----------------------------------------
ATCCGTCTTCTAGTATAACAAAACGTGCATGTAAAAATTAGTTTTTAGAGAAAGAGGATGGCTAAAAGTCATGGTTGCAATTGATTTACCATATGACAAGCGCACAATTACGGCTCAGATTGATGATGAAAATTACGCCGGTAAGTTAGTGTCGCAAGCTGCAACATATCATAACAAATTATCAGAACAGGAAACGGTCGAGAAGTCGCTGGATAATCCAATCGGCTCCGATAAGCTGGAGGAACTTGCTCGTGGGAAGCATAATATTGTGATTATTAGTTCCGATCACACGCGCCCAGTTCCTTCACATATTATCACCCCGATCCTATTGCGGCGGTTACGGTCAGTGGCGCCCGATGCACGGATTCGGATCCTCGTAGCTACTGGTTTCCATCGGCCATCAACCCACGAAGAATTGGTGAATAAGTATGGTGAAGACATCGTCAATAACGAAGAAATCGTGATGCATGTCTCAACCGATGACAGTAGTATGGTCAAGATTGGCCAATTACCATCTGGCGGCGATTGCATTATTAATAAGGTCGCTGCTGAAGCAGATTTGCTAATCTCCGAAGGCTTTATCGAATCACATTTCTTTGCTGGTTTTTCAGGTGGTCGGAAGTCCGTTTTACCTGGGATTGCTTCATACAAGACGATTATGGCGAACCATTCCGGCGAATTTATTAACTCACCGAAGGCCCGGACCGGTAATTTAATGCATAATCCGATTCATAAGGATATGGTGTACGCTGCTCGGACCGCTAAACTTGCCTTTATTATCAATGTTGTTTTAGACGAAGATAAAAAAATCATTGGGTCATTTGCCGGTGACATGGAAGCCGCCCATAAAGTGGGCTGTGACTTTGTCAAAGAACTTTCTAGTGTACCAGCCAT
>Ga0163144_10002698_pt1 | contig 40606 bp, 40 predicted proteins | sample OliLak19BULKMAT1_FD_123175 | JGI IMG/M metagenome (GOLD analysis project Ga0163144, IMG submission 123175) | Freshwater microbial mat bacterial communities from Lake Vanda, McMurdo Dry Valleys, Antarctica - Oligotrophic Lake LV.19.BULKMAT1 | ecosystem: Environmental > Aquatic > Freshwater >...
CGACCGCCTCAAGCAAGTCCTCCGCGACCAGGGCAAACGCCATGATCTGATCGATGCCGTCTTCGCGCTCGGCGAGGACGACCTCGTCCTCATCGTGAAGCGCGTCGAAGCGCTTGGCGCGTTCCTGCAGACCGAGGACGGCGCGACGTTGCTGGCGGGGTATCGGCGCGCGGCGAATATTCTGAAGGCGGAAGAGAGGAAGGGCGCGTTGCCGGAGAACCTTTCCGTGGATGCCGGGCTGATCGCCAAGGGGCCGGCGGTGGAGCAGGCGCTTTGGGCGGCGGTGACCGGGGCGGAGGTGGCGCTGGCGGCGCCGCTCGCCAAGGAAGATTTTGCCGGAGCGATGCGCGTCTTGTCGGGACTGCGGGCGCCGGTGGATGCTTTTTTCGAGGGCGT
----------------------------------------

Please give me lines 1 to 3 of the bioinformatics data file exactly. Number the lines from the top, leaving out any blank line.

ATCCGTCTTCTAGTATAACAAAACGTGCATGTAAAAATTAGTTTTTAGAGAAAGAGGATGGCTAAAAGTCATGGTTGCAATTGATTTACCATATGACAAGCGCACAATTACGGCTCAGATTGATGATGAAAATTACGCCGGTAAGTTAGTGTCGCAAGCTGCAACATATCATAACAAATTATCAGAACAGGAAACGGTCGAGAAGTCGCTGGATAATCCAATCGGCTCCGATAAGCTGGAGGAACTTGCTCGTGGGAAGCATAATATTGTGATTATTAGTTCCGATCACACGCGCCCAGTTCCTTCACATATTATCACCCCGATCCTATTGCGGCGGTTACGGTCAGTGGCGCCCGATGCACGGATTCGGATCCTCGTAGCTACTGGTTTCCATCGGCCATCAACCCACGAAGAATTGGTGAATAAGTATGGTGAAGACATCGTCAATAACGAAGAAATCGTGATGCATGTCTCAACCGATGACAGTAGTATGGTCAAGATTGGCCAATTACCATCTGGCGGCGATTGCATTATTAATAAGGTCGCTGCTGAAGCAGATTTGCTAATCTCCGAAGGCTTTATCGAATCACATTTCTTTGCTGGTTTTTCAGGTGGTCGGAAGTCCGTTTTACCTGGGATTGCTTCATACAAGACGATTATGGCGAACCATTCCGGCGAATTTATTAACTCACCGAAGGCCCGGACCGGTAATTTAATGCATAATCCGATTCATAAGGATATGGTGTACGCTGCTCGGACCGCTAAACTTGCCTTTATTATCAATGTTGTTTTAGACGAAGATAAAAAAATCATTGGGTCATTTGCCGGTGACATGGAAGCCGCCCATAAAGTGGGCTGTGACTTTGTCAAAGAACTTTCTAGTGTACCAGCCAT
>Ga0163144_10002698_pt1 | contig 40606 bp, 40 predicted proteins | sample OliLak19BULKMAT1_FD_123175 | JGI IMG/M metagenome (GOLD analysis project Ga0163144, IMG submission 123175) | Freshwater microbial mat bacterial communities from Lake Vanda, McMurdo Dry Valleys, Antarctica - Oligotrophic Lake LV.19.BULKMAT1 | ecosystem: Environmental > Aquatic > Freshwater >...
CGACCGCCTCAAGCAAGTCCTCCGCGACCAGGGCAAACGCCATGATCTGATCGATGCCGTCTTCGCGCTCGGCGAGGACGACCTCGTCCTCATCGTGAAGCGCGTCGAAGCGCTTGGCGCGTTCCTGCAGACCGAGGACGGCGCGACGTTGCTGGCGGGGTATCGGCGCGCGGCGAATATTCTGAAGGCGGAAGAGAGGAAGGGCGCGTTGCCGGAGAACCTTTCCGTGGATGCCGGGCTGATCGCCAAGGGGCCGGCGGTGGAGCAGGCGCTTTGGGCGGCGGTGACCGGGGCGGAGGTGGCGCTGGCGGCGCCGCTCGCCAAGGAAGATTTTGCCGGAGCGATGCGCGTCTTGTCGGGACTGCGGGCGCCGGTGGATGCTTTTTTCGAGGGCGT